HERKIMER, New York — A New York woman was accused of running over a bound man who she said promised her $180,000 if she ended his life, but police said they have no evidence he wanted to die.
Francis Nelson, 74, was found dead, his hands and feet still tied, near his abandoned car on a rural road in upstate Herkimer County on Tuesday morning. On Thursday, Jennifer Riesel, a 28-year-old woman who met Nelson through a social club in their hometown of Little Falls, was charged with his murder.
She was jailed Thursday without bail on a second-degree murder charge.
Trooper Jack Keller said Riesel told investigators that Nelson had asked her to kill him, saying she'd get $180,000 after his death.
"We're still not sure how that arrangement was going to be made," Keller said. "But that was the ultimate deal."
The results of toxicology tests aren't yet available, but Keller said there was no evidence Nelson suffered from a serious or terminal illness and nothing indicating he was despondent. He said no money ever changed hands, Nelson's bank accounts were all in order and there was no sign of thievery.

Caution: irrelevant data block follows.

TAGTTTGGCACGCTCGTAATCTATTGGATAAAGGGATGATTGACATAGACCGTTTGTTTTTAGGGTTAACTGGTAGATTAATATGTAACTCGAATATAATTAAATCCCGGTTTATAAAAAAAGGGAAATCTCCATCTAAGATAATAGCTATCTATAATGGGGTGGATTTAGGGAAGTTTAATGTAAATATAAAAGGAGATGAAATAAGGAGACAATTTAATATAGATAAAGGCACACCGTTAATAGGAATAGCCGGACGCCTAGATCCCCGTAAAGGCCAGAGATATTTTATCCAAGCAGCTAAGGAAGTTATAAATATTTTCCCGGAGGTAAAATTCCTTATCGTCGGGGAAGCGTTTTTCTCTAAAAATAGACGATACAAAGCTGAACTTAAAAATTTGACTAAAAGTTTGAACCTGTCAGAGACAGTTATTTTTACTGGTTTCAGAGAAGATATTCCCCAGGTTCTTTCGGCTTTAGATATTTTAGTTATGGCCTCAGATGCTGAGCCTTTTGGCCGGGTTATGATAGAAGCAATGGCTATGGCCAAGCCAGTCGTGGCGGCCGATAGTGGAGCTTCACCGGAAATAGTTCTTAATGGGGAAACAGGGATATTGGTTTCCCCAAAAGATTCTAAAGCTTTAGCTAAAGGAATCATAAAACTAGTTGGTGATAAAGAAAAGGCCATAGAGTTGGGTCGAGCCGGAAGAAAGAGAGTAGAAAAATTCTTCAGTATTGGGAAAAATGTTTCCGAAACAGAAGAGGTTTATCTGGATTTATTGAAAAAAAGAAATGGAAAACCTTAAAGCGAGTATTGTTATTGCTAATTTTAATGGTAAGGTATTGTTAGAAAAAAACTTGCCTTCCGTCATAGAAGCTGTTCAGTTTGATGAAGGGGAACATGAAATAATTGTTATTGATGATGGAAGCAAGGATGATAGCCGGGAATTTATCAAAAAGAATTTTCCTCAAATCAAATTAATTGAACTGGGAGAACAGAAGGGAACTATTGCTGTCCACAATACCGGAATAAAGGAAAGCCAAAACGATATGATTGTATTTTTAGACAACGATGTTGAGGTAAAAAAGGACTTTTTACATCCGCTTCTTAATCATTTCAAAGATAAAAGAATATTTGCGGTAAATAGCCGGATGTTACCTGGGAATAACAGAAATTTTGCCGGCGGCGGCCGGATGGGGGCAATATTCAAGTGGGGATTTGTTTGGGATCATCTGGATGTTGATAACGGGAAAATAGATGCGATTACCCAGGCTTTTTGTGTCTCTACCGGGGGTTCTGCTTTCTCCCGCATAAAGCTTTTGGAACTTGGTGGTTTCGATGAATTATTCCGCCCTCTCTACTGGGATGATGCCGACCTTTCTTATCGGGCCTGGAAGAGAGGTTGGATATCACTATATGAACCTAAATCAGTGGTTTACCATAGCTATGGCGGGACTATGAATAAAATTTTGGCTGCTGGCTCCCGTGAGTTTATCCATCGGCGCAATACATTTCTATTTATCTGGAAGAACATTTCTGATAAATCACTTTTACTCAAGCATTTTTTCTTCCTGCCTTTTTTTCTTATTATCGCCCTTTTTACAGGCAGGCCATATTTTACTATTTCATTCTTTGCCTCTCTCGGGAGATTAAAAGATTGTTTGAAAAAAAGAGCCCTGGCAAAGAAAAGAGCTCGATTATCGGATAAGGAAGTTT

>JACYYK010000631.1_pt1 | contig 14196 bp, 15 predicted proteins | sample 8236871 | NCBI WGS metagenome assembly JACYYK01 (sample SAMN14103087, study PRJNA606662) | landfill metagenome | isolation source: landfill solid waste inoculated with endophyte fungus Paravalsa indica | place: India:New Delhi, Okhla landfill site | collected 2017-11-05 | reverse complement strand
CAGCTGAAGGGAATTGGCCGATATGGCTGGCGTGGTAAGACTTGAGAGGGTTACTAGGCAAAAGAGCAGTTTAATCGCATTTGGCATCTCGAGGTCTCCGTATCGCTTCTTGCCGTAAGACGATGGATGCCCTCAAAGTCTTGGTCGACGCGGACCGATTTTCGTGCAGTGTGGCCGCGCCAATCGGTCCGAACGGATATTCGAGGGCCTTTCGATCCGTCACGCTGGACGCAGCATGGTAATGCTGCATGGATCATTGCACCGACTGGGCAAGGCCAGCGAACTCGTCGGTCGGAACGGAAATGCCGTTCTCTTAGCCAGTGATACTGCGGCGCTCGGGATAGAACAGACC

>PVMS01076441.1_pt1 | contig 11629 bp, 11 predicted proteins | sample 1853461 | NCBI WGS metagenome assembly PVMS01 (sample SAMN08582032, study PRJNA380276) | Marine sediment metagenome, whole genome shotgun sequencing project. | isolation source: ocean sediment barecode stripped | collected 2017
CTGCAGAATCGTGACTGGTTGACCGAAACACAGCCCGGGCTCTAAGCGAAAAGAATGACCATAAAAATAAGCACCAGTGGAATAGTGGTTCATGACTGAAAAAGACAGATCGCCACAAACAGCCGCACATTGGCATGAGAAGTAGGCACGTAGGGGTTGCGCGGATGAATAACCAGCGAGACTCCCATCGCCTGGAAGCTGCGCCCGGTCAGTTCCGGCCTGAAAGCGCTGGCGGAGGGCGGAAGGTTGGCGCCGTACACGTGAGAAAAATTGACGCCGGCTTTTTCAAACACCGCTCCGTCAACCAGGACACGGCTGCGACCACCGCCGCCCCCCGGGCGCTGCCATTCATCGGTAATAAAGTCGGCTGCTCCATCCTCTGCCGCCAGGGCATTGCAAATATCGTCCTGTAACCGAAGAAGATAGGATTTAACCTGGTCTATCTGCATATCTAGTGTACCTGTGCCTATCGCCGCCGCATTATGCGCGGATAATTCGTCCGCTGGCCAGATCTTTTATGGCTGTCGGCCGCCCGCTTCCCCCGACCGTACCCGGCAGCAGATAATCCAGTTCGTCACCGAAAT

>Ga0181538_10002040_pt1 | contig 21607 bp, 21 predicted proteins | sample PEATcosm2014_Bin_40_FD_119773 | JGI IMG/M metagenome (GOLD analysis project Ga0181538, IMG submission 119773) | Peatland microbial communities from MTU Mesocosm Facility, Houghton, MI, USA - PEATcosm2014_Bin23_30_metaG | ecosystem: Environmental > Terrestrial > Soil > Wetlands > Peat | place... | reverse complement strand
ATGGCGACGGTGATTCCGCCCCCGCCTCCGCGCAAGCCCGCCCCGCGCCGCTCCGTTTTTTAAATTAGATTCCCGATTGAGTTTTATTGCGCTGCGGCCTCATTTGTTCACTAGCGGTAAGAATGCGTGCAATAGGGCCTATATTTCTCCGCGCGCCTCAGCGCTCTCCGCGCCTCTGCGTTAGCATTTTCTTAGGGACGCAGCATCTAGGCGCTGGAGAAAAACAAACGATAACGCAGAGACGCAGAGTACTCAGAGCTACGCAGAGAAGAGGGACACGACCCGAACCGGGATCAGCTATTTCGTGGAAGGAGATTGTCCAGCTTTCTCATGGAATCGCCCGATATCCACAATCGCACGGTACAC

"It's still being looked into, but we have no reason to believe he was suicidal," Keller said. "He was well-liked in the community and hardworking."
Known as "Mickey," Nelson lived alone and was retired after working at the wastewater treatment plant in Little Falls, a small city on the Mohawk River about 60 miles west of Albany. He was president of the local German Maennerchor social club, where he met the unemployed Riesel, Keller said.
Investigators believe Nelson was killed sometime early Tuesday. Relatives said he was last seen at 7 p.m. Monday. Keller said Riesel ran him over with a car borrowed from a friend.
A farmer checking a car parked on a seasonal road found Nelson's body, 10 feet from his car, which was turned off with the keys in the ignition.
Keller said investigators can't explain why Nelson was still tied up when he was found, but Riesel's lawyer said Nelson chose the way he would die, planning it to look like a violent robbery.
Nelson approached Riesel several months ago about wanting to end his life, said the defense lawyer, Ed Kaminski. Riesel had known Nelson for about four years and they had a relationship almost like grandfather and granddaughter, Kaminski told the Observer Dispatch newspaper of Utica.
"I don't think that this conduct was anything that emanated from greed and certainly not hate, but rather it came from compassion, although misguided compassion," he told the newspaper.
He did not immediately return a message left Thursday afternoon by The Associated Press.
Keller would not comment on what led police to Riesel.
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